All dog trainers agree that it’s important for dog owners to begin socializing their new friend immediately. What isn’t always clear is how BEST to socialize your puppy. The decision of how and where to social your puppy depends on you and your dog. What’s your schedule like? Is your puppy shy? Has your puppy received all of his vaccinations?
Veterinarians discourage exposure to other dogs until your puppy has received all of his shots due to risk of exposure to viruses; so what are your options?
Dog trainers across the country took the time to share their thoughts on ways to socialize your dog.
PUPPY CLASSES…Sue-Ellen McIntyre shares that “the first 6 months of a puppy’s life are critical as a puppy is in imprint stage and it’s really important that the new puppy be exposed to as many different things as possible.” A puppy class is a fantastic opportunity for your new friend to receive training and be exposed to other dogs in the same age group. Your puppy group will be organized and run by a professional dog trainer and will allow for training time as well as social time.
HOST A PUPPY PARTY…Fran Jewell suggests making “your puppy your first priority. The first 16 weeks of his life are the ones where you will have the most influence and dramatically set your puppy up for success for the rest of his life.” So why not have a puppy party and invite friends and family over to meet the new puppy. And if any of your friends have a safe, older dog, ask them to bring him along.
TAKE A WALK…Amy Robinson advises building “your adopted dog’s confidence by taking him to new areas on leash.” Stay on the edge of activity to keep your dog from becoming overwhelmed. And when your dog is ready for the dog park, Amy suggests allowing him to watch park play for a short time before going in with him; the best scenario being two to four other dogs at the park.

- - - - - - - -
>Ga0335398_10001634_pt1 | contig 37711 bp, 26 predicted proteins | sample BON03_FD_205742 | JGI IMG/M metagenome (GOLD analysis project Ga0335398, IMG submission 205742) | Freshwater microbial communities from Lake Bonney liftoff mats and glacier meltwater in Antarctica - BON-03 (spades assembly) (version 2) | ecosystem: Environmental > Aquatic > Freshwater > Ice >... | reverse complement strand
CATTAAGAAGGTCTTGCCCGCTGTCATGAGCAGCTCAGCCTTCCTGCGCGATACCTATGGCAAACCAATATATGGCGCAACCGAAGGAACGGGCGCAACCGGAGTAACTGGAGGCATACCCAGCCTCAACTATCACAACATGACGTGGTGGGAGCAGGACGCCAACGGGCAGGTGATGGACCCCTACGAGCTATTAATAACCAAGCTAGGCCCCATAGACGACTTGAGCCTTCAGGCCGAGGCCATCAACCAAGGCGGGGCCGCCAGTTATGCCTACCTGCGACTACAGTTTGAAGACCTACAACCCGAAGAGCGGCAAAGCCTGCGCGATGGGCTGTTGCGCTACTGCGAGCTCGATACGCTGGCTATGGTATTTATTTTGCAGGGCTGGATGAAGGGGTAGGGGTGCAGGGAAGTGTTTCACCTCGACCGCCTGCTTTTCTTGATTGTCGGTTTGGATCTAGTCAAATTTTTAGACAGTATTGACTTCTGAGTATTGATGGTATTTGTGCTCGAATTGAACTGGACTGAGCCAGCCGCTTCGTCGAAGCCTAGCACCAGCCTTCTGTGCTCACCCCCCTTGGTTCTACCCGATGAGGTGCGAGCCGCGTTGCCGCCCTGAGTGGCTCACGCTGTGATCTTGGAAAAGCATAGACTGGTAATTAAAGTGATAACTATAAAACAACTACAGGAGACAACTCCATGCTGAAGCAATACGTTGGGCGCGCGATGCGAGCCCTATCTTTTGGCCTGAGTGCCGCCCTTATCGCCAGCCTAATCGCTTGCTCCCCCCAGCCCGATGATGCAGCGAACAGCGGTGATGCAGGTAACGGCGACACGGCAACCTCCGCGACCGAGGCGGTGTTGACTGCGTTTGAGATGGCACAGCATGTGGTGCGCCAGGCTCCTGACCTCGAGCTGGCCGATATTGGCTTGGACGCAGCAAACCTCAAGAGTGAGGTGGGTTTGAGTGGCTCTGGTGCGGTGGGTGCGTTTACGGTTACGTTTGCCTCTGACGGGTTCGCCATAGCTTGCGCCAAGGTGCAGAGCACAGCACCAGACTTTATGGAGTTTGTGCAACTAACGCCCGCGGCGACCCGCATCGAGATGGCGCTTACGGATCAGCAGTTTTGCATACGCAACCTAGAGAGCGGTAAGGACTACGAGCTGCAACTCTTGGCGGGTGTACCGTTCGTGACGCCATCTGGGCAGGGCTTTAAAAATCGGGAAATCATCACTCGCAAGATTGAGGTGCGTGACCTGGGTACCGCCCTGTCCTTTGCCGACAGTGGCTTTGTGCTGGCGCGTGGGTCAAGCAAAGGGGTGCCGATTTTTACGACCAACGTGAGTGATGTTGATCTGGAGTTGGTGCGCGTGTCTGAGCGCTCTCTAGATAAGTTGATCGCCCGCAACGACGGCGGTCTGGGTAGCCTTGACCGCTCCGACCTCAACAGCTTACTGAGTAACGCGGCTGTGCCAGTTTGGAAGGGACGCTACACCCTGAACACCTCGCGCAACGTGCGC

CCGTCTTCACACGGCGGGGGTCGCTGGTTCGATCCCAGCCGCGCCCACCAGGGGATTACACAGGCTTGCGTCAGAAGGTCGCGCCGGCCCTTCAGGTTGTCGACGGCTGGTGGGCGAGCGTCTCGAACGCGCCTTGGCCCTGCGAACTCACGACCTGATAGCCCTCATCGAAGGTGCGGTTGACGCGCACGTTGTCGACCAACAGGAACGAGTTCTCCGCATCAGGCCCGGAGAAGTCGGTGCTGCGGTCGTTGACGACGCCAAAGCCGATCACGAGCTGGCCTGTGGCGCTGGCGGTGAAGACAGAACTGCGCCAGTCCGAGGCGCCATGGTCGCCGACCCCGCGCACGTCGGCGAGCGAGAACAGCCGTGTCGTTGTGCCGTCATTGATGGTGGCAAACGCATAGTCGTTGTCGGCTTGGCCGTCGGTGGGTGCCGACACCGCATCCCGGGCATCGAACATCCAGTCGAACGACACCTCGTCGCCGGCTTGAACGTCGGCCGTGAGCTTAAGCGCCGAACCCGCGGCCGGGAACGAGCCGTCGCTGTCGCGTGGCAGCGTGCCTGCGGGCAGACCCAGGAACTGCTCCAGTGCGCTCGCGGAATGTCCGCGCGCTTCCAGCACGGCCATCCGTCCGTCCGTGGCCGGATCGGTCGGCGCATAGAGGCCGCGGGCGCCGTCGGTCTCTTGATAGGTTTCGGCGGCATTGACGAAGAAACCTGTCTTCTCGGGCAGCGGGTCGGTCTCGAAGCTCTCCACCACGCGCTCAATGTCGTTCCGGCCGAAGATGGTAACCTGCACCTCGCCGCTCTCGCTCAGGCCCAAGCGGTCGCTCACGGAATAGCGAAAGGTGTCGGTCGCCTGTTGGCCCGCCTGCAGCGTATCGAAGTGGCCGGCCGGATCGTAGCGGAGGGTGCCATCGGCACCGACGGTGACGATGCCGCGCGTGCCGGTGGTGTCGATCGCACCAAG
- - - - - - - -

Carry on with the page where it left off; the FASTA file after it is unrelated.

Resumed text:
VISIT AS MANY NEW AREAS AS POSSIBLE…this tip came from the popular dog behavior and training blog, ThatMutt.com. In her article about socializing dogs, Lindsay suggests a 30 day challenge to take your puppy to as many new places as possible. “Even if you don’t have an exact location to visit, just walking on a different street, visiting a new park or a new neighborhood is beneficial to your dog.”
Danette Johnston, of Dog’s Day Out in Seattle, shared that you should take your dog with you. Dogs like being with their owners and “the more he gets to hang out with you and go places with you, the happier (and more social) he will be!”
PEOPLE WATCH ON A PARK BENCH…Lynn D Hoover, author of Dog Quirks and Behavior Solutions, suggests sitting on a park bench and watching people walk by to get your dog used to children playing, people passing by, and the various noises of the area.
One piece of advice that many dog trainers share is to postpone your first dog park visit until your puppy has received all of his vaccinations. The dog park is an intense environment for your little guy, with rough playing, excited dogs, and the risk of contracting a virus. If you have a shy dog, the dog park is an environment that you should ease in to, watching from the sidelines before joining in. One trainer offers “If you had a fear of spiders, would it help to lock you in a room with thousands of them?” You want these experiences to be fun for your dog. Whichever method your choose, be sure to watch for signs of stress and remove your dog immediately if he’s feeling uncomfortable. Your goal is for you to help your dog succeed.